A camming sleeve 40 fits on the mandrel so that it can slide a short distance longitudinally and can rotate freely on the mandrel. A plurality of cap screws 42 above the camming sleeve limit its upward travel. A release ring 44 rests on a shoulder 46 at the lower end of the middle relief portion of the mandrel. The bottom face of the camming sleeve rests on the top of the release ring 44. The upper face of the shoulder 46 has a tapered or conical ramp and there is a complementary ramp surface on the release ring. Both ramps extend at a 45° angle from the axis of the mill, which is the angle of maximum shear stress with an axial force applied between the ring and mandrel.
The upper end of the gripper sleeve or grapple 50 slidably engages the upper relief portion 34 of the mandrel 22 for longitudinal motion. A thrust bearing ring 52 at the upper end of the gripper sleeve limits the upward longitudinal motion of the sleeve when the bearing ring engages the bottom of the body 10. The bearing ring also permits rotation of the gripper sleeve on the mandrel so that the sleeve can remain fixed against a packer as the mandrel rotates. The gripper sleeve has a plurality of longitudinal slits (not shown) which divide the lower portion of the sleeve into a plurality of downwardly extending fingers 54. An inner face 56 of the fingers rests on the tapered outer face 58 of the camming sleeve for expanding the fingers outwardly when the gripper sleeve moves longitudinally downwardly. The outer faces of the fingers are serrated with a plurality of annular sawtooth ridges adapted to engaging the walls of a hole milled into the packer by the inner milling head. The teeth are asymmetrical to ease entry into a hole in a packer and resist withdrawal from such a hole.
When the milling of the packer commences, the annular milling shoe 16 cuts away a portion of the periphery of the packer. Drilling fluid circulated into the interior of the tubular extension 14 through the passages 20 and 30 passes over the cutting face of the milling shoe and up the annulus surrounding it for removing chips.
The length of the extension 14 and mandrel 22 are selected so that when the annular milling shoe reaches approximately one-half meter above the locking segments that secure the packer in the hole, the inner milling head contacts the top of the packer. Since a dual string packer does not have a central bore for receiving a catcher, the central milling head mills an axial hole into the top of the packer. By having the milling head at an elevation well above the elevation of the annular shoe, only enough of a central hole to support the packer is milled into the upper end of the packer.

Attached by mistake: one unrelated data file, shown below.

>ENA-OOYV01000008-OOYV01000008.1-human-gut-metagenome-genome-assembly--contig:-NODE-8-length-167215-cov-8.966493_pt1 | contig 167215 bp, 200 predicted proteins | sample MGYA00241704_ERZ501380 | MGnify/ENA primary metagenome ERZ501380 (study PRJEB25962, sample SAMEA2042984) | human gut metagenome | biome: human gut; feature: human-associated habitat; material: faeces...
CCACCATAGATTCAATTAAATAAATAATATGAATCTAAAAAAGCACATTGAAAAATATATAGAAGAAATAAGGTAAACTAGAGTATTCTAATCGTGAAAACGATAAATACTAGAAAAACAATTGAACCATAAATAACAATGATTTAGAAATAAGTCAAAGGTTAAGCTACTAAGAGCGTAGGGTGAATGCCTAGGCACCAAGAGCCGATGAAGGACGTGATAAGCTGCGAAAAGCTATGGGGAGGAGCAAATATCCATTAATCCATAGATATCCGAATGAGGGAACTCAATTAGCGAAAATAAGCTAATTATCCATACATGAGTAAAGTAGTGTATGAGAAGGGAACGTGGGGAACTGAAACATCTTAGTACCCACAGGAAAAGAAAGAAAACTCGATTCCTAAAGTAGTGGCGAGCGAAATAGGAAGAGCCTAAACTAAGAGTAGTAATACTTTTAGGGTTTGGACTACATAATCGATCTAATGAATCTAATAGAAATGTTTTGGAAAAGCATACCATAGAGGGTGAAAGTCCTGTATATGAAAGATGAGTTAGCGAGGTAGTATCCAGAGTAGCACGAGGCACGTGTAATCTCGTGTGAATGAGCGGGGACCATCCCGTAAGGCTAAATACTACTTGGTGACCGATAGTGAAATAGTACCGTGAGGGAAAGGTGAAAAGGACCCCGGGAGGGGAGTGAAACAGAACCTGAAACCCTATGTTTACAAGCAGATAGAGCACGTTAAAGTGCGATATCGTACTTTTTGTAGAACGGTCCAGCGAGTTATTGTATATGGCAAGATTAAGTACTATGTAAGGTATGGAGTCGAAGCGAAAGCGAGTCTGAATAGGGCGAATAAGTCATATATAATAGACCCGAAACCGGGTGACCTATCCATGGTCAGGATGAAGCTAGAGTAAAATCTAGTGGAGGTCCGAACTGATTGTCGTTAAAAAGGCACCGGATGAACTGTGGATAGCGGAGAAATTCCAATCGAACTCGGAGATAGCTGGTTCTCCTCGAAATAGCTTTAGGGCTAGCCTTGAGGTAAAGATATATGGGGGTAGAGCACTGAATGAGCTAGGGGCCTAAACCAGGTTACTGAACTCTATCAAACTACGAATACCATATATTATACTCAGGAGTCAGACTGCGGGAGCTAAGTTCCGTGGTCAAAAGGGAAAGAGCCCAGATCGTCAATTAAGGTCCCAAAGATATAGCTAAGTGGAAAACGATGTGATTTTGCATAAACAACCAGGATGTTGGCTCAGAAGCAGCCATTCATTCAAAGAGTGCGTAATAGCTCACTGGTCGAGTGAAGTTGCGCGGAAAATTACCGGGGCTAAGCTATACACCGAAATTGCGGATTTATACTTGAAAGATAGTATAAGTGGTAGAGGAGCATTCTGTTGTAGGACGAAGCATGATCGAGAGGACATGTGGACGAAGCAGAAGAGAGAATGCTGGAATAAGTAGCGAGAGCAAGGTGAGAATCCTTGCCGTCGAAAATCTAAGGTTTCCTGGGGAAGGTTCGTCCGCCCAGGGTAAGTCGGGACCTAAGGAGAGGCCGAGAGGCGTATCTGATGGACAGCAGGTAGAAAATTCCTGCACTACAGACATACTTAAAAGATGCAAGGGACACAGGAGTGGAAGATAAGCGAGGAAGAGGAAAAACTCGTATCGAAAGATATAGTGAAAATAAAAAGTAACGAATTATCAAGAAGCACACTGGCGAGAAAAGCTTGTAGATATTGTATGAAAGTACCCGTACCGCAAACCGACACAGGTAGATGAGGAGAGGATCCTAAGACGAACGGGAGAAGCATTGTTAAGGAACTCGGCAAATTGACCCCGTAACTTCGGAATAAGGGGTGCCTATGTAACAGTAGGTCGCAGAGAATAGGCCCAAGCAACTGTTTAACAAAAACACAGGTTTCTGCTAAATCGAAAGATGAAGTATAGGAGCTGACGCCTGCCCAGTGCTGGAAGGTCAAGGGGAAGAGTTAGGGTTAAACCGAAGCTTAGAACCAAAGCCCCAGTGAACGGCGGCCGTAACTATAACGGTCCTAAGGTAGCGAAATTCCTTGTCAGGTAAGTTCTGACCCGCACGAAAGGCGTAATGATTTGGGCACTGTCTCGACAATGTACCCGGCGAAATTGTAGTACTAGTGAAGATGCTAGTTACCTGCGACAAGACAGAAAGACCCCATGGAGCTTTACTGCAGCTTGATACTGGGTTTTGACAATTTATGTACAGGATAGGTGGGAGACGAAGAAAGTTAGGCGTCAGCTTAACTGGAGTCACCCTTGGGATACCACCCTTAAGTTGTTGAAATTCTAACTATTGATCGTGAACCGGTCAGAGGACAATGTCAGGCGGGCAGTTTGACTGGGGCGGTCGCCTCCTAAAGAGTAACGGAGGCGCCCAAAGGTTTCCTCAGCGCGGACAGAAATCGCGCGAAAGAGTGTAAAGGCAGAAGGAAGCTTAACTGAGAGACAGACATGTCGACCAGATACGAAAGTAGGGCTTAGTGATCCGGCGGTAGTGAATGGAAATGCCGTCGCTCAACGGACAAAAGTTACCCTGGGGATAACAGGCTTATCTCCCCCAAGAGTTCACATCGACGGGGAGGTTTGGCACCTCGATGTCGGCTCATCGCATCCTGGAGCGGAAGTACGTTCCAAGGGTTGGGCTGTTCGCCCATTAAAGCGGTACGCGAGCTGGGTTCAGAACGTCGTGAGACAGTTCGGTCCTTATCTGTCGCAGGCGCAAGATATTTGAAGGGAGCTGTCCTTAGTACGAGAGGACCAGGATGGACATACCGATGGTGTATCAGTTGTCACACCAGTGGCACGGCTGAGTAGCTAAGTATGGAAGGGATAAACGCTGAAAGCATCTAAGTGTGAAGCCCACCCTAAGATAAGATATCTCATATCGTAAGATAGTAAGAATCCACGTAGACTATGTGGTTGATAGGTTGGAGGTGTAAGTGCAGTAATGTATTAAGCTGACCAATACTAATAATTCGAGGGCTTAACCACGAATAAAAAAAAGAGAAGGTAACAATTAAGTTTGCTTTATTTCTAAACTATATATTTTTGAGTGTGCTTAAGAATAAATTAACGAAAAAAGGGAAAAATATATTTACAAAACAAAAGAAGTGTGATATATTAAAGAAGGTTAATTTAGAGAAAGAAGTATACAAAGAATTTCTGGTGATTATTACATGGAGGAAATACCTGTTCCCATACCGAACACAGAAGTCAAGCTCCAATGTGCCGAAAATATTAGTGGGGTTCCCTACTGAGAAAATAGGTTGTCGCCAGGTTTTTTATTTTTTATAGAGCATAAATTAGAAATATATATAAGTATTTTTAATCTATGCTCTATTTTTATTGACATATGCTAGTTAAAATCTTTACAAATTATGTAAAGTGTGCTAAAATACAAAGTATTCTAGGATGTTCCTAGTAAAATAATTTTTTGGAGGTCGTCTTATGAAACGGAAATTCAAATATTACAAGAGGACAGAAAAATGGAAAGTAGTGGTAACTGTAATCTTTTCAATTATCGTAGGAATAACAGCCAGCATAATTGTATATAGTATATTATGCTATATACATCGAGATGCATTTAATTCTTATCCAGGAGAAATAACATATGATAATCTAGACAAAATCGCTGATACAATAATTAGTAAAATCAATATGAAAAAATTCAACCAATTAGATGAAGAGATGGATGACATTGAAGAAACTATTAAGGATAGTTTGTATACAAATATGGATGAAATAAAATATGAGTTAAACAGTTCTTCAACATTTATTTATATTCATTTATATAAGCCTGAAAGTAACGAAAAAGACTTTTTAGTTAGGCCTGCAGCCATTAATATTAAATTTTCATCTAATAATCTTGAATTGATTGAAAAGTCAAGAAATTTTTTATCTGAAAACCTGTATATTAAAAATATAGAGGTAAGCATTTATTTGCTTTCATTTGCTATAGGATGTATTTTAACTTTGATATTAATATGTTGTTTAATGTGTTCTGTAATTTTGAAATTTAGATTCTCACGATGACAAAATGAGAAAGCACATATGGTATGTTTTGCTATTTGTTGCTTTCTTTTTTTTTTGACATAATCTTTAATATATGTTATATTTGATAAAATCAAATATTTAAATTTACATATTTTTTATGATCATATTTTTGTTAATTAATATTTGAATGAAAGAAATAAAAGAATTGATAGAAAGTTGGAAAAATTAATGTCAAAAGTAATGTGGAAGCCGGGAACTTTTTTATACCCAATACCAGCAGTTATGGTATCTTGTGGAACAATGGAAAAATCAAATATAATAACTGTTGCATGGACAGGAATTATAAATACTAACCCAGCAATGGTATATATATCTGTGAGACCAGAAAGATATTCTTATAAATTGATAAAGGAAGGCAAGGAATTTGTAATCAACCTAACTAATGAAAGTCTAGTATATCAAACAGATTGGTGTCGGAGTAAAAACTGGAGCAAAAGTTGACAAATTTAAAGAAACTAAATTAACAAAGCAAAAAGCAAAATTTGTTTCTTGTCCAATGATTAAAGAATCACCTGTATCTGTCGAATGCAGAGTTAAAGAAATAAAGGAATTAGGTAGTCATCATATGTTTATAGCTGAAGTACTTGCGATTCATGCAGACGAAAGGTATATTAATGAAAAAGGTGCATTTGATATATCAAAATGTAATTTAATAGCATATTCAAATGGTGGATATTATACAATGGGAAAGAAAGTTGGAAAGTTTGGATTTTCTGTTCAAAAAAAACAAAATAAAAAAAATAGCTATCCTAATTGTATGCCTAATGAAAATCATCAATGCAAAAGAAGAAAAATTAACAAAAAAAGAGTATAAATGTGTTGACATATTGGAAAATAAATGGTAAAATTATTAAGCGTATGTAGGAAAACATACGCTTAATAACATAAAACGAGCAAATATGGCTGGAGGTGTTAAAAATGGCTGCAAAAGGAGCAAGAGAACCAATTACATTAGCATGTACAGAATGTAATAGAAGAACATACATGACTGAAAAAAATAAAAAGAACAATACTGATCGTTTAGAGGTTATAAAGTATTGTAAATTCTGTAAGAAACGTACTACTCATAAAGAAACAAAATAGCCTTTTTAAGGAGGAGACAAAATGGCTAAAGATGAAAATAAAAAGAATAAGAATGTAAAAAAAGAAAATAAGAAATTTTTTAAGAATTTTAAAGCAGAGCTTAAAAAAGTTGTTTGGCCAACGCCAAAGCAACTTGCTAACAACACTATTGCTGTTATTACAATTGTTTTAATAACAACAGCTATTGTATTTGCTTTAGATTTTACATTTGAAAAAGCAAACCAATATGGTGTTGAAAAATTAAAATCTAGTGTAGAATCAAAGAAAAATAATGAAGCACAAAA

As milling of the central hole proceeds, the serrations on the fingers of the gripper sleeve engage the walls of the hole being made through the packer by the milling head. Initially this causes the gripper sleeve to be pushed upwardly until the thrust bearing ring 52 engages the bottom of the upper body. Movement of the gripper sleeve up the ramp on the camming sleeve permits the fingers to collapse radially inwardly until the outside diameter across the serrations is no smaller than the diameter of the hole being made by the milling head and is preferably only slightly larger than the hole being milled so as to fit in easily. The gripper sleeve is free wheeling on the mandrel so that the serrations are merely pressed downwardly into the hole as the mandrel rotates.
By the time the annular milling shoe starts milling away the locking segments that secure the packer in the well bore, the serrations on the gripping fingers are securely pressed into the axial hole through the packer. When the locking segments are milled away sufficiently to release the packer from the well, the serrations on the grapple prevent the packer from falling down in the hole. The remaining part of the packer can then be retrieved by simply pulling it up the well bore. If the packer is tight in the bore, and pulls downwardly, the fingers sliding down the ramp surface on the camming sleeve are forced radially outwardly for more tightly gripping the remains of the packer to prevent it from falling free in the well.
In the event the packer is so tightly stuck that it cannot be pulled up by the grapple, the packer mill can be broken free and withdrawn. This is done by lifting the packer mill with sufficient force to burst the release ring 44. As the mill is lifted, the gripper sleeve presses downwardly on the camming sleeve, which in turn presses on the release ring 44. The release ring is cammed outwardly by the 45° angle on the shoulder 46 until the tensile strength of the release ring is exceeded and it breaks in the manner described in the aforementioned patent application. This frees the camming sleeve for further downward motion relative to the mandrel. The camming sleeve can move further down the mandrel than can the gripper sleeve which engages the shoulder 38 on the mandrel. When the camming sleeve moves downwardly out of the gripper sleeve, the fingers can collapse radially inwardly and release the remains of the packer.